Clarity, however, is not beyond reach. Hurricane Sandy demands it: At least 40 U.S. deaths. Economic losses expected to climb as high as $50 billion. Eight million homes without power. Hundreds of thousands of people evacuated. More than 15,000 flights grounded. Factories, stores, and hospitals shut. Lower Manhattan dark, silent, and underwater.
An unscientific survey of the social networking literature on Sandy reveals an illuminating tweet (you read that correctly) from Jonathan Foley, director of the Institute on the Environment at the University of Minnesota. On Oct. 29, Foley thumbed thusly: “Would this kind of storm happen without climate change? Yes. Fueled by many factors. Is storm stronger because of climate change? Yes.” Eric Pooley, senior vice president of the Environmental Defense Fund (and former deputy editor of Bloomberg Businessweek), offers a baseball analogy: “We can’t say that steroids caused any one home run by Barry Bonds, but steroids sure helped him hit more and hit them farther. Now we have weather on steroids.” Continue reading
By Jeremy Lovell, August 7, 2012. Source: ClimateWire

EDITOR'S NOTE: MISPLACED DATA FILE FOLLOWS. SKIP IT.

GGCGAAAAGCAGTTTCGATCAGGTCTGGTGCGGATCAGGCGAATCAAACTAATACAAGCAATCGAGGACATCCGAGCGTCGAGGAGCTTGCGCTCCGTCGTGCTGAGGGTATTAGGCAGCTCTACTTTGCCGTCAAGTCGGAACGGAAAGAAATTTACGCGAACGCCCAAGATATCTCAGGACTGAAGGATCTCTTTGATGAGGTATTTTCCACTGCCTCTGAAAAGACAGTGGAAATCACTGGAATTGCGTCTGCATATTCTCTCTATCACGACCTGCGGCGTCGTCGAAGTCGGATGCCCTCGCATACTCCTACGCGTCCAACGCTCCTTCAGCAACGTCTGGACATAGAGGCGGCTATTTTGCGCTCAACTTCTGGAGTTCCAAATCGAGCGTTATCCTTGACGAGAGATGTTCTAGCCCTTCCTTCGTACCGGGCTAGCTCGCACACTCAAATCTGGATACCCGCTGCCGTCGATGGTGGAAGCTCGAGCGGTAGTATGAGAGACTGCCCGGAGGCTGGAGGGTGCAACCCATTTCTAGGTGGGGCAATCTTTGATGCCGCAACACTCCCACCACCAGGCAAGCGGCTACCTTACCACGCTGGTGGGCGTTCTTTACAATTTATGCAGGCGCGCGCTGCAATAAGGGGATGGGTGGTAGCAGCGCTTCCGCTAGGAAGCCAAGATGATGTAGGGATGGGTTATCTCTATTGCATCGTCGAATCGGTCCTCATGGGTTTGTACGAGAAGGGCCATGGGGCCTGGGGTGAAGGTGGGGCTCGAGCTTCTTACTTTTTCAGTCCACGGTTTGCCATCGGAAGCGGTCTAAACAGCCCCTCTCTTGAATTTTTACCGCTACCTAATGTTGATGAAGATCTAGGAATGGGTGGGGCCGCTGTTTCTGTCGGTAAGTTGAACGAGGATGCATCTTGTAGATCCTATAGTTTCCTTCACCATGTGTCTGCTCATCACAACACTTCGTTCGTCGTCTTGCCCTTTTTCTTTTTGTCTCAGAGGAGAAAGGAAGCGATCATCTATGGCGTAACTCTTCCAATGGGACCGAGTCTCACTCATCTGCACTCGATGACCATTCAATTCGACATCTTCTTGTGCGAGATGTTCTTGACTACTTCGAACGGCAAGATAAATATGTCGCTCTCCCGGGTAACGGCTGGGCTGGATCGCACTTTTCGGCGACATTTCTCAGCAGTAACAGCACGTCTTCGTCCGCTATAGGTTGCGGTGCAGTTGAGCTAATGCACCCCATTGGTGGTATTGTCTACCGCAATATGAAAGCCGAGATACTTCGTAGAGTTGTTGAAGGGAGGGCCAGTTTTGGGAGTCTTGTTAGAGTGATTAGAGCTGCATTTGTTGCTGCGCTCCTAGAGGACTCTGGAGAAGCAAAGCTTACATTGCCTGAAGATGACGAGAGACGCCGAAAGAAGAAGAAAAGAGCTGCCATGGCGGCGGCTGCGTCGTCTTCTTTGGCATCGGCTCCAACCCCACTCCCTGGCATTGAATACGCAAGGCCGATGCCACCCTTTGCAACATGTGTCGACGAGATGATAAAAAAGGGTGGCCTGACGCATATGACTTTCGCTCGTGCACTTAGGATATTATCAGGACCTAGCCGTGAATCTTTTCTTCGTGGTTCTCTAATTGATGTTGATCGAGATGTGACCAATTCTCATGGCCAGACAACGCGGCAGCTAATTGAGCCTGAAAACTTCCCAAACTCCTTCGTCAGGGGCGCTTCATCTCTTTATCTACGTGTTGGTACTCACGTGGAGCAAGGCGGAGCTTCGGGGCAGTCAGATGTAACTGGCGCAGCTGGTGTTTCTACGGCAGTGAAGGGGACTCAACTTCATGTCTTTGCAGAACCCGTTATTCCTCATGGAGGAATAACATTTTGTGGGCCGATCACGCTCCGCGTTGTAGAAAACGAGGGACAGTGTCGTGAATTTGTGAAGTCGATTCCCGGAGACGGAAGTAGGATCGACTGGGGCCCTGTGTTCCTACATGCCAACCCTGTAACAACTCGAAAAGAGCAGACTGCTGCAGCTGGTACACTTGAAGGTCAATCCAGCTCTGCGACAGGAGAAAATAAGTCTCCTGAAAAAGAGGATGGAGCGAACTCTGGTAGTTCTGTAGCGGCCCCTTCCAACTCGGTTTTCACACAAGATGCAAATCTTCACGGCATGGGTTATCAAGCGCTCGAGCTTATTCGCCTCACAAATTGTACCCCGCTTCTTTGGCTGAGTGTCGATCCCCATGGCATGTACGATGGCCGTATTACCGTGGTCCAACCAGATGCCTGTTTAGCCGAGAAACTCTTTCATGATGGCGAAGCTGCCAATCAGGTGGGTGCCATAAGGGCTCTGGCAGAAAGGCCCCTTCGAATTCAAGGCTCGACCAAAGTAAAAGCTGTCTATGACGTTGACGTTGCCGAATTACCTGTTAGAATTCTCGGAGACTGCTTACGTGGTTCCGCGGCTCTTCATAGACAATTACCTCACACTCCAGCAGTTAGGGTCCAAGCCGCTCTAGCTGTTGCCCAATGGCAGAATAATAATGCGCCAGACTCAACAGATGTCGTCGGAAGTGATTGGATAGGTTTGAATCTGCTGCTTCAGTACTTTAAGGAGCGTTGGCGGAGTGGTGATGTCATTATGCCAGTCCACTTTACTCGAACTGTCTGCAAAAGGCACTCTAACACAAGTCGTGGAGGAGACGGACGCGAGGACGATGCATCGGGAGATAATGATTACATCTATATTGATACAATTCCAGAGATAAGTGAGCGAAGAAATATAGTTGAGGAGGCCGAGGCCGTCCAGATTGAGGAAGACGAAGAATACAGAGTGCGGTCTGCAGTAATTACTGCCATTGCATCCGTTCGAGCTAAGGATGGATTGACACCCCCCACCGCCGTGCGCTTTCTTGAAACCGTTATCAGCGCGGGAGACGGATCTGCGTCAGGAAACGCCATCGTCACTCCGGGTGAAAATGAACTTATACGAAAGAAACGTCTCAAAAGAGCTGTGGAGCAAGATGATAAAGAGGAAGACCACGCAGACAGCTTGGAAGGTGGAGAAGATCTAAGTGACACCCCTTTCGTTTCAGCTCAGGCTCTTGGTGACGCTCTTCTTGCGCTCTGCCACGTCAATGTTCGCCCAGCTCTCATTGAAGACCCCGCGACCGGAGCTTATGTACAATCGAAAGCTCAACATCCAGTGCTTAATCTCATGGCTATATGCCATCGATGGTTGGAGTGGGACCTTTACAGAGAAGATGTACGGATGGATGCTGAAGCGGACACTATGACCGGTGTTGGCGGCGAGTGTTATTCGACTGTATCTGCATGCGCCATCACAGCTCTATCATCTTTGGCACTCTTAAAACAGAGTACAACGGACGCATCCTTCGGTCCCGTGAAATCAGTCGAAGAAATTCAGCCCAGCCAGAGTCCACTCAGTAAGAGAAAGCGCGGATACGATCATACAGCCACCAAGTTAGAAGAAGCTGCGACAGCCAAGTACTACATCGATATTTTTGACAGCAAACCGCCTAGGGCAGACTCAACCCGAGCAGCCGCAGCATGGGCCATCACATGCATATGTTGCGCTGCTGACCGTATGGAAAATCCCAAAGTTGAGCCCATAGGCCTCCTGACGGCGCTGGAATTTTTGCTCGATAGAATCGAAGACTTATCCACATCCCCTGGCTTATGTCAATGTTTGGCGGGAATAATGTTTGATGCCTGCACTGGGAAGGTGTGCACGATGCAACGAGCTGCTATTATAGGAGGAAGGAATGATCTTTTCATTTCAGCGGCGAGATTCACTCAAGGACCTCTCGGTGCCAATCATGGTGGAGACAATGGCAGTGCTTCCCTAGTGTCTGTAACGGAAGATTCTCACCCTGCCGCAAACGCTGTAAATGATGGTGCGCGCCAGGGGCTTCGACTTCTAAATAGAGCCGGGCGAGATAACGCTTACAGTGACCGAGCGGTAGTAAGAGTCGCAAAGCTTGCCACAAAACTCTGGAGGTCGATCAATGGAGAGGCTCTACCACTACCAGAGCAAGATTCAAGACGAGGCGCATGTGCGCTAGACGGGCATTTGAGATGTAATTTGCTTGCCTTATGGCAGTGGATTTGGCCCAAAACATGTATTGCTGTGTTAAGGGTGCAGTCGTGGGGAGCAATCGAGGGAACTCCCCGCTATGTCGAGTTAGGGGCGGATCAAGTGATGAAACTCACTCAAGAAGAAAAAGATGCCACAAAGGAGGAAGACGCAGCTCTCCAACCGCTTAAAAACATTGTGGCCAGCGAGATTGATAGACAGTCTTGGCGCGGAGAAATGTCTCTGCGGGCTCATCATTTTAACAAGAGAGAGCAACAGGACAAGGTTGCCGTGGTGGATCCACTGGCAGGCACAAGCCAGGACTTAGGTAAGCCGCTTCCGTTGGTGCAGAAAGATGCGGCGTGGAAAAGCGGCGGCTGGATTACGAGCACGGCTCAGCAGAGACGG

HAMPTON COURT PALACE, England — First it was birds and now it is bees that are finding their numbers under increasing pressure from sources as diverse as habitat loss, insecticide use and changing weather patterns.
While many in the bird world are convinced that climate change is a major culprit for altering flowering times and therefore the relative abundance or lack of food sources, in the somewhat fustier apiarian world, the jury is out. Many, though, are willing to allow that climate change is likely to be a factor.
Honeybee colony losses have been 30 to 40 percent in the United Kingdom in the recent past and more than 60 percent in the United States.
By Stephen Leahy, August 6, 2012, Source: IPS News
At this Bonaire reef, the olive-green coral is alive, but the mottled-gray coral is dead. Credit: Living Oceans Foundation/IPS